Barnes Dbacks gameSaturday we took in a Diamondbacks game at Chase Field with Don and June. Sunday we visited Open Door Fellowship Church in Phoenix. The pastors are authors of one of our favorite Bible study books, The Cure.

After that we met up with at restaurant and brew pub in Tempe to celebrate Father’s Day together Barnes and Herringsand finally meet their son-in-law Kyle and 9-month-old grandson Carter after following them through Facebook. Later in the week we cooked out at Kyle and Casie’s and took in a sunset parting with hopes they’ll all come to Austin sometime soon.

Taliesin West
Taliesin West

Since everywhere in Phoenix is a drive we narrowed down our touristy stuff to three excursions: Taliesin West, Frank Lloyd Wright’s winter home in Scottsdale, The Musical Instruments Museum, and the Phoenix Art Museum.

We started on Monday at Taliesin West which turned out to be so much more than the Wright’s winter home. It was home to the Taliesin Fellowship, a place for young architects to come apprentice with Frank Lloyd Wright. Much of the building was built by the apprentices who learned by doing. TaliesinWsculpture

Wright believed that creativity breeds creativity so he included music and dance as part of the training in order to teach architects about movement. Heloise Crista was an artist who came to sculpting through dance because of the encouragement, influence and mentoring of Frank Lloyd Wright and the Taliesin Fellowship.

TaliesinWestApprenticeWhile the building itself demonstrates Wright’s usual attention to setting and detail in its design, the most inspiring thing about touring Taliesin West for me was the attention to the creative process that it represents, both in Wright’s personal philosophical vision as an artist and as a mentor. The Frank Lloyd Wright School of Architecture continues at Taliesin West.

BiltmoreAZAfter Taliesin West we headed over to the Arizona Biltmore for lunch. Frank Lloyd Wright collaborated with former student Albert Chase McArthur in the design of the hotel which opened in 1929.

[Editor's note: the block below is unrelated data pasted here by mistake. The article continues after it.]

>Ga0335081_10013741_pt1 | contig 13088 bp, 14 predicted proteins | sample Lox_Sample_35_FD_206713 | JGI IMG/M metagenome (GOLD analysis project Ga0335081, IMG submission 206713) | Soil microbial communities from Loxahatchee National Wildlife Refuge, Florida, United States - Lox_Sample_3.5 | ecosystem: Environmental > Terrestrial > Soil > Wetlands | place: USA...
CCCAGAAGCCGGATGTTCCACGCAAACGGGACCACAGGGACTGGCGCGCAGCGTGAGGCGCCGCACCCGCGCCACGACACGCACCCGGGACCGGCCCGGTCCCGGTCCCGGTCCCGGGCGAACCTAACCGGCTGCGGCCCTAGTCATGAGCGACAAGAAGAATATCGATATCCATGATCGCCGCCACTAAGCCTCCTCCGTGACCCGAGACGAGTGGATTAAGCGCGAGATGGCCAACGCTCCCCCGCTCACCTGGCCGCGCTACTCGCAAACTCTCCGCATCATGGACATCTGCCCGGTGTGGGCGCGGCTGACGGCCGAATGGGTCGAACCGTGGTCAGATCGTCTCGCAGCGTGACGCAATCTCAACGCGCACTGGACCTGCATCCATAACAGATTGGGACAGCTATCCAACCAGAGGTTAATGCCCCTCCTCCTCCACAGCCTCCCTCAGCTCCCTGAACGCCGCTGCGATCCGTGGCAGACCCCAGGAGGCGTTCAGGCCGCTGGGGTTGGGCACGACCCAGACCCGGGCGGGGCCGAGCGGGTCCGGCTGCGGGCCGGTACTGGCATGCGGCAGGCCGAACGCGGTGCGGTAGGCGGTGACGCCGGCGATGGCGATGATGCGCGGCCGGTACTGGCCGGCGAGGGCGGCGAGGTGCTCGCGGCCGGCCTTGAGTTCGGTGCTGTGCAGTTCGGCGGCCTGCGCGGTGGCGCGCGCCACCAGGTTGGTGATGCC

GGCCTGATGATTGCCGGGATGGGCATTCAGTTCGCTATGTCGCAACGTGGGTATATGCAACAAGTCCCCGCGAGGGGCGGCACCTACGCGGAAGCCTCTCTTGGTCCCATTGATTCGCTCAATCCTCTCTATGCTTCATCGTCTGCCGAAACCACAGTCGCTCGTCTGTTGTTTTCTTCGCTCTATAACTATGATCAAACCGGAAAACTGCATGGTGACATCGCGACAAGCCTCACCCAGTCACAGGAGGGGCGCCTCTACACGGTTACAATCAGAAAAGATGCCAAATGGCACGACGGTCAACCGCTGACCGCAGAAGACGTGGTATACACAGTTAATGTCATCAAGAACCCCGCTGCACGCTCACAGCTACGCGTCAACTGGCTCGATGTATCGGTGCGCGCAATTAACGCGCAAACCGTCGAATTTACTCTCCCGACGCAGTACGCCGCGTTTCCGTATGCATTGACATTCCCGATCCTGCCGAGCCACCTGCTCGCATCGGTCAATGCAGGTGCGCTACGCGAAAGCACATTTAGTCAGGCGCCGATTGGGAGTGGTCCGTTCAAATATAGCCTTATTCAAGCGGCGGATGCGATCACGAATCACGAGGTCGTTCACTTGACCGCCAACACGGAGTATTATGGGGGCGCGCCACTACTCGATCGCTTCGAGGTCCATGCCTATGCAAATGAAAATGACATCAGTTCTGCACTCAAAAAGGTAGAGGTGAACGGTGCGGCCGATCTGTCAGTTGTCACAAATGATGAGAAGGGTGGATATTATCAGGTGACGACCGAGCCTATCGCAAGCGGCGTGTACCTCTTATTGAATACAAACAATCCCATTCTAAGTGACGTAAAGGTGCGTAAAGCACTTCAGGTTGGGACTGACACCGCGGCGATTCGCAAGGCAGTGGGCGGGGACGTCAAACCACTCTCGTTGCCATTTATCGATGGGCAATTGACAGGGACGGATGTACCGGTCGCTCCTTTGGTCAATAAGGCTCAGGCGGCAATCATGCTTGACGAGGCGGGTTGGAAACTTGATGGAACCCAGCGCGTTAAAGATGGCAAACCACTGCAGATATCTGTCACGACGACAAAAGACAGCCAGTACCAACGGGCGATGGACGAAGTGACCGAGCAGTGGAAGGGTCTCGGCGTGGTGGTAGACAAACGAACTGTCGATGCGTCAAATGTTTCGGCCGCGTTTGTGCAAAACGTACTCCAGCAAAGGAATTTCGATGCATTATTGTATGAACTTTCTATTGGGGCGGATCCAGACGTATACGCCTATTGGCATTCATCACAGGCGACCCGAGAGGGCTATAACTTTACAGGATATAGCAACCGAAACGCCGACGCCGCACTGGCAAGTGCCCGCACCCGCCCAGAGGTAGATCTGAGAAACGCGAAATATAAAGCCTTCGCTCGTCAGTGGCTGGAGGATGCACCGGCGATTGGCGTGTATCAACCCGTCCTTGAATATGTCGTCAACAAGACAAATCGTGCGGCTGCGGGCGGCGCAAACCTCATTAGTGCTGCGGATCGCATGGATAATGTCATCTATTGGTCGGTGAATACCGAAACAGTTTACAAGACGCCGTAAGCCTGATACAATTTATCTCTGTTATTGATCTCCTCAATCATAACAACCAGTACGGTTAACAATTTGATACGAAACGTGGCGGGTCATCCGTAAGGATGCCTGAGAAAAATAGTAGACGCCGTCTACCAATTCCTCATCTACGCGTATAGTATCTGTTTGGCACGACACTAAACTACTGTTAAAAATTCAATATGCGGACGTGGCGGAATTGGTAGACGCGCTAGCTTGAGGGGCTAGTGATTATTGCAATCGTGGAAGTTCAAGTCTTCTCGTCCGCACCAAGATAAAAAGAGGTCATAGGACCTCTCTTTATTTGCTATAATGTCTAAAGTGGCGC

Tuesday Ted played TPC Sawgrass in Scottsdale with Don and Kyle. While the guys played golf I helped June go through a big bag of her mom’s costume jewelry. Of course I came away with some cool earrings.

On Wednesday we visited The Musical Instruments Museum, or The IMG_0829MIM, another monument to creativity. The desire to create music is so strong that all over the world for centuries people have taken available materials and fashioned them into musical instruments. I got a bang out of the gong. Only one per customer.

MIMUd15,000 instruments from nearly 200 countries are on display at the MIM. Visitors walk through geographically arranged displays wearing headphones to look at instruments while hearing them played. Among those instruments I’d never seen before but loved were the Ud, a Middle Eastern stringed instrument.

MIMSteinwayThere is also a musical history section which includes Johnny Cash’s black suit and guitar, John Lennon’s Imagine piano, and the first Steinway piano, made in Steinway’s kitchen.


MIMTedCasalsThen Ted saw Pablo Casals’ cello and the visit went to a whole ‘nother level. As a young music student Casals was one of Ted’s heroes. Ted’s teacher studied with  a colleague of Casals. Amazingly there was no glass or anything around the cello. We stood close enough to touch it as Casals music played through the headphones.


ArtMusJapMedRmThursday  we visited the Phoenix Art Museum. I’ve never toured a museum with a docent before. Our small group were treated to explanations about paint, techniques, style, history, etc. in a selection of works. She explained negative space using the pieces and their placement in this Japanese meditation space.
ArtMusGerome Our docent pointed out Jean-Leon Gerome’s Pollice Verso. Gerome did extensive research for his historical paintings, so much so that filmmakers came to museum to study this painting as a reference for creating scenes in the movie Gladiator.

The docent not only made the individual works more meaningful, but added to my sense of appreciation and wonder toward all the art I saw on my own that day, including the special exhibit on American Modernism.  I love finding a new artists I hadn’t noticed before. Now I really want to see more by Phoenix surrealist Philip C. Curtis whose works were featured at the museum.   Yayoi Kusama’s You Who are Getting Obliterated in the Dancing Swarm of Fireflies is a walk through light installation in a mirrored room. It was awesome. Creativity seems to be a theme on this trip.

After a week in Phoenix we loaded up our rental car on Friday and headed north to Sodona, Flagstaff, canyons and cooler weather.